In the town of Mar-O, we had our first glimpse of how Kalinga community is. We acquainted ourselves with the locals. We made ourselves busy by socializing with the people and watching native pigs and kids play around. It’s quite interesting that native pigs are more plenty than any other animals that were freely roaming around. The town also has one of the great viewpoints wherein you can have a scenic view of the mountains and rice terraces. We were also able to see Bugnay Village from the main road. If we only knew that our jeepney wouldn’t be coming back sooner, we could have gone to that nearby village and perhaps see what life seems like in that village.
One locals came back to the town and told all of us that the jeepney had another broken tire. We realized that we still would be waiting for more hours before the jeepney to arrive; hence, we went to the nearby store and bought some canned goods and biscuits to eat. We were already famished. We weren’t able to have a decent lunch when we were in Bontoc.
It was already dark when a jeepney came in. It was a different jeepney but this would also take us to our destination. We boarded the vehicle and left the town of Mar-o that served us our temporary shelter for almost four hours.
Homestay at Luplupa
Thirty minutes after, one of the locals called our attention and pointed to us the village of Luplupa. “Finally!” I’ve told myself. We were on the road for almost 24 hours, what we wanted to do was to get to our transient, put down our bags, have a decent meal and lay to our beds to have a rest. But before those things happened, we endured a quite of a long walk from the main road first because our transient is located at the heart of the village.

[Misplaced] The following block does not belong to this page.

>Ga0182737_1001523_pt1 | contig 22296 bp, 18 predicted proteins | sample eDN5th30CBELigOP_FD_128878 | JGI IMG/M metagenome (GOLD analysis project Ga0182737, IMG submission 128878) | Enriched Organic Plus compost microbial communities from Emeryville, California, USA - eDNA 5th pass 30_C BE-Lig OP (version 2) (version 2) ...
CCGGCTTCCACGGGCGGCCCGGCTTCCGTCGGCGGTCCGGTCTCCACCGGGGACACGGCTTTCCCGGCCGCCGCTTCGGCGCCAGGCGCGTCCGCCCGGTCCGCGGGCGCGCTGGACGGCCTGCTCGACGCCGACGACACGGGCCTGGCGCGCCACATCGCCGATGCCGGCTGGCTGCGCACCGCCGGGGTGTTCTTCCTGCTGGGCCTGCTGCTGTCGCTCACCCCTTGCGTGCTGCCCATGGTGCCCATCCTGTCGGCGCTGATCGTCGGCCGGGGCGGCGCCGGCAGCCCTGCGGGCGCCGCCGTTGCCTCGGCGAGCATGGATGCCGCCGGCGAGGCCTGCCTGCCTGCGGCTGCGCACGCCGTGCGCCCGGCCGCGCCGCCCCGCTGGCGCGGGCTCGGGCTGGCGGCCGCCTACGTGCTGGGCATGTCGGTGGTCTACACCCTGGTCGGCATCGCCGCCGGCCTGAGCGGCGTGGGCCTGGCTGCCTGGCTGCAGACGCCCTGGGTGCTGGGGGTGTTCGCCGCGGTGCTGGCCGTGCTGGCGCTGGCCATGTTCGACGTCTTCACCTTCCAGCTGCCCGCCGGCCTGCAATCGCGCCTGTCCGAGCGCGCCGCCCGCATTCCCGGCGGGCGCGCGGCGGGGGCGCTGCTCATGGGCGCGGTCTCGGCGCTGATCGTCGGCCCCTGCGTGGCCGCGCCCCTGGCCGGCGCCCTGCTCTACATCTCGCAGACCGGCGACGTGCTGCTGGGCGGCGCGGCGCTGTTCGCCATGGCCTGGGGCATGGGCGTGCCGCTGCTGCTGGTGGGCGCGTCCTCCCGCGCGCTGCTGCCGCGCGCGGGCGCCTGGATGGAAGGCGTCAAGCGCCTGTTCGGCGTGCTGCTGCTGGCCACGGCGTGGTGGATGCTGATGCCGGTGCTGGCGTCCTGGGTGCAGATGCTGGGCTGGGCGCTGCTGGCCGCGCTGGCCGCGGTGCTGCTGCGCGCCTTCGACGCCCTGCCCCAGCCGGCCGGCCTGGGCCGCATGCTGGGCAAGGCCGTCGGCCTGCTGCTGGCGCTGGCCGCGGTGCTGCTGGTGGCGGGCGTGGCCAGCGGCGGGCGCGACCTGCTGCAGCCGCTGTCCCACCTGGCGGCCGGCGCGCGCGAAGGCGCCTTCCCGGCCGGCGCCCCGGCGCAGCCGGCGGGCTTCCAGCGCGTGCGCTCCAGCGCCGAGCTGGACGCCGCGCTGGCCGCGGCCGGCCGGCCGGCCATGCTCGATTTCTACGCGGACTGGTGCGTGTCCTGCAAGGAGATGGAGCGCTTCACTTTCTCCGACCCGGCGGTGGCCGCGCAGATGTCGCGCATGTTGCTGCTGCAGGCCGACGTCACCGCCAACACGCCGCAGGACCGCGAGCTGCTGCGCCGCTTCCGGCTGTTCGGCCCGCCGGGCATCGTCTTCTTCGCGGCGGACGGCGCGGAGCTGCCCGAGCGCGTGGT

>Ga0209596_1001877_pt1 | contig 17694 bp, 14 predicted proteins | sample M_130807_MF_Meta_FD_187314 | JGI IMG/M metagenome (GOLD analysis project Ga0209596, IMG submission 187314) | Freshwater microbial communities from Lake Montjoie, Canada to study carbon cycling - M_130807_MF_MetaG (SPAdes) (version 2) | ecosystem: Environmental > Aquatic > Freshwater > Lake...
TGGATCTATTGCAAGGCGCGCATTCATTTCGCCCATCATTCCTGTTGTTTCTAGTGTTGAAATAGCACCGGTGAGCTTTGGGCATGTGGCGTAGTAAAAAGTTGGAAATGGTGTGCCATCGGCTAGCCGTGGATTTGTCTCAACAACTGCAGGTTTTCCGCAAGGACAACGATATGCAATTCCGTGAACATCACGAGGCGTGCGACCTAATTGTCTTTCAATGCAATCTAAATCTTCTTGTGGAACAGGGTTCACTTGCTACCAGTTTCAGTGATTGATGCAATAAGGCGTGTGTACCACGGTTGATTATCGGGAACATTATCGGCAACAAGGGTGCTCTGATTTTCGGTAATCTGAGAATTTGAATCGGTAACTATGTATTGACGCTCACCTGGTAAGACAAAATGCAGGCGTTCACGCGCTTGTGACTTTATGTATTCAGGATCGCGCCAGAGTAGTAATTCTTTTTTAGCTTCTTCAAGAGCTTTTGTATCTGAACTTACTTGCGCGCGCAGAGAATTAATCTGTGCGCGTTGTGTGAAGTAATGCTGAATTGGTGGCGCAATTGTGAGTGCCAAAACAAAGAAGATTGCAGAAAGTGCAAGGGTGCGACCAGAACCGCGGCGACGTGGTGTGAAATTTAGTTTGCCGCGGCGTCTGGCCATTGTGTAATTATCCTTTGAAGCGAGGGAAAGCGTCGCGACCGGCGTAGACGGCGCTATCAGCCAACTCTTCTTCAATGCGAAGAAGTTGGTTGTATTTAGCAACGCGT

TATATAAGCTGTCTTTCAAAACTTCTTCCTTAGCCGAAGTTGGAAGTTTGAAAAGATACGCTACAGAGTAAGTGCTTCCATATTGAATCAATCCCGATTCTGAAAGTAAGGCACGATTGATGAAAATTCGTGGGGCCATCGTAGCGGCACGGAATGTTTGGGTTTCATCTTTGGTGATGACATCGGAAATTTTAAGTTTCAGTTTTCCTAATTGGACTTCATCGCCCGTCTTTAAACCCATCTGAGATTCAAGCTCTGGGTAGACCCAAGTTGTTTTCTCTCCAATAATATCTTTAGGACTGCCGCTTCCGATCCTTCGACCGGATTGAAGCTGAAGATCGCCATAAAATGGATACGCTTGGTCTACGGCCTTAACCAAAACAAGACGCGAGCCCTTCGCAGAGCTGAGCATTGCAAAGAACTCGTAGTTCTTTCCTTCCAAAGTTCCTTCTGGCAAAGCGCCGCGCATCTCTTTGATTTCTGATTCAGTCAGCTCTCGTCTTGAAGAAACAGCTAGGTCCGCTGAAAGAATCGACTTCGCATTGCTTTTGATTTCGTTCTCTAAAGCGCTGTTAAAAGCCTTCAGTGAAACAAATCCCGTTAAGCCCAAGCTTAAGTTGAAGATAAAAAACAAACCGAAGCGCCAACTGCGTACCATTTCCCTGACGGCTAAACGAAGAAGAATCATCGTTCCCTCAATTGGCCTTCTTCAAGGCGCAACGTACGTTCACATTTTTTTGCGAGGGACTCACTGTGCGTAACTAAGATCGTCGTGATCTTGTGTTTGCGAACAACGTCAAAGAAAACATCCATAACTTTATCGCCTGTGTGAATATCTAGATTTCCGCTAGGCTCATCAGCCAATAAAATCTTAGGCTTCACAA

The way to the town of Luplupa from the main road is by crossing the hanging steel bridge. Crossing the hanging bridge under a dark sky was a little struggle yet exciting because we couldn’t see obviously what’s below us – and if there’s someone (or maybe something) coming towards us. We could only hear the raging river. The only light that guided us along the way was our flashlight from our mobile phones. The nearest light post was at the end of the bridge.
Luplupa Riverside Inn
Luplupa Riverside Inn was our humble abode while we were in Kalinga. Rate per night costs PHP 300 per person. Mang Johnny, the caretaker of the guesthouse welcomed us. He was with Kuya Moises who will be our guide for our next day’s activities.
The guesthouse was our home for two nights. They also took care of all our meals while we were in the village. A meal costs PHP 100 per person, which was served a la home stay.
While the staff of the guesthouse prepared our dinner, we had a chat first with Mang Johnny and Kuya Moises about the province. It was also then that we discussed about our plan for the next day. Since we would be only having a full day to get around, with the use of the map painted in one of the walls of the guesthouse, we meticulously plotted our route. I didn’t know that there are so many places to explore in Tinglayan alone. Each village sounded interesting to get to. We wanted to visit several places but we were constrained with time. After some debates, we all had agreed to visit three villages; namely, Buscalan, Loccong and Butbut Proper.
It was on our following days that we were able to see Luplupa in broad daylight. It could have been better if we were able to have more time to get around the village. Seeing the hanging bridge during daytime made me shiver with excitement. How fun it was to walk across the hanging bridge! This connects the village of Luplupa to the rest of Kalinga. Here, we were also able to see the great Chico River.
The view of the hanging bridge, the river and the mountain range was a refreshing sight to start our hike. It was a great scene that made us even more excited to explore the villages of Tinglayan.